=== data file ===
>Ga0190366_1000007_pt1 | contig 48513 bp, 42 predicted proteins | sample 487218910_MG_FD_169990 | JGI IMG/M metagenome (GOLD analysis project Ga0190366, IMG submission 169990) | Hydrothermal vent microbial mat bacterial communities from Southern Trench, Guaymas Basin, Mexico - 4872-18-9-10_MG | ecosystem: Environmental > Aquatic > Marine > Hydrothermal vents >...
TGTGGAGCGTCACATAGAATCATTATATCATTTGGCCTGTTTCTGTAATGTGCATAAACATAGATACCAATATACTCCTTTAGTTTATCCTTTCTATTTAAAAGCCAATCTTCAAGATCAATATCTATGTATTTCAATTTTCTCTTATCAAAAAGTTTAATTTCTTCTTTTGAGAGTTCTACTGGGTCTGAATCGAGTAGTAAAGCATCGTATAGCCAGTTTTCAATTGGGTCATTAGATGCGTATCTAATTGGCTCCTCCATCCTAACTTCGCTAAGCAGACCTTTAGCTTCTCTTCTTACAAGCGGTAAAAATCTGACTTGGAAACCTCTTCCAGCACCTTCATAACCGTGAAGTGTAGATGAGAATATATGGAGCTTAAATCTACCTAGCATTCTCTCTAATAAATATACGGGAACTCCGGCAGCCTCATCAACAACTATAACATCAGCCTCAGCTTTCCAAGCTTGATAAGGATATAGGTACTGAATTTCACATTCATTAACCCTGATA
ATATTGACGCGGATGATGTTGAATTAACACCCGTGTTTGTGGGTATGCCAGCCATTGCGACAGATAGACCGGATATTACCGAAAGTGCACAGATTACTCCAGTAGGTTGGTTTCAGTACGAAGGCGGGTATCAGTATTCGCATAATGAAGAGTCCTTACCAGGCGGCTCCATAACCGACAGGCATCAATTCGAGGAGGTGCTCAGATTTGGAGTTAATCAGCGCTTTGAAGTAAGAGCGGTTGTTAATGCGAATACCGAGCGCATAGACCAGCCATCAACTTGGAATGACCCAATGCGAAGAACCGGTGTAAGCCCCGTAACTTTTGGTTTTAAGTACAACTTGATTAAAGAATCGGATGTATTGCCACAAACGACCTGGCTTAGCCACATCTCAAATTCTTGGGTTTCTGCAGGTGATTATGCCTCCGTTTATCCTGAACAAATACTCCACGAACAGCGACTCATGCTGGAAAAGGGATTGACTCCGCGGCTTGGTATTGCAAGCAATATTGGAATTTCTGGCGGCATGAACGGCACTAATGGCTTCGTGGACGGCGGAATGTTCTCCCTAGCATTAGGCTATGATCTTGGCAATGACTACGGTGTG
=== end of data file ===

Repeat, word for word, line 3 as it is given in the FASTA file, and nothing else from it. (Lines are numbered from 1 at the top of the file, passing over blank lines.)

ATATTGACGCGGATGATGTTGAATTAACACCCGTGTTTGTGGGTATGCCAGCCATTGCGACAGATAGACCGGATATTACCGAAAGTGCACAGATTACTCCAGTAGGTTGGTTTCAGTACGAAGGCGGGTATCAGTATTCGCATAATGAAGAGTCCTTACCAGGCGGCTCCATAACCGACAGGCATCAATTCGAGGAGGTGCTCAGATTTGGAGTTAATCAGCGCTTTGAAGTAAGAGCGGTTGTTAATGCGAATACCGAGCGCATAGACCAGCCATCAACTTGGAATGACCCAATGCGAAGAACCGGTGTAAGCCCCGTAACTTTTGGTTTTAAGTACAACTTGATTAAAGAATCGGATGTATTGCCACAAACGACCTGGCTTAGCCACATCTCAAATTCTTGGGTTTCTGCAGGTGATTATGCCTCCGTTTATCCTGAACAAATACTCCACGAACAGCGACTCATGCTGGAAAAGGGATTGACTCCGCGGCTTGGTATTGCAAGCAATATTGGAATTTCTGGCGGCATGAACGGCACTAATGGCTTCGTGGACGGCGGAATGTTCTCCCTAGCATTAGGCTATGATCTTGGCAATGACTACGGTGTG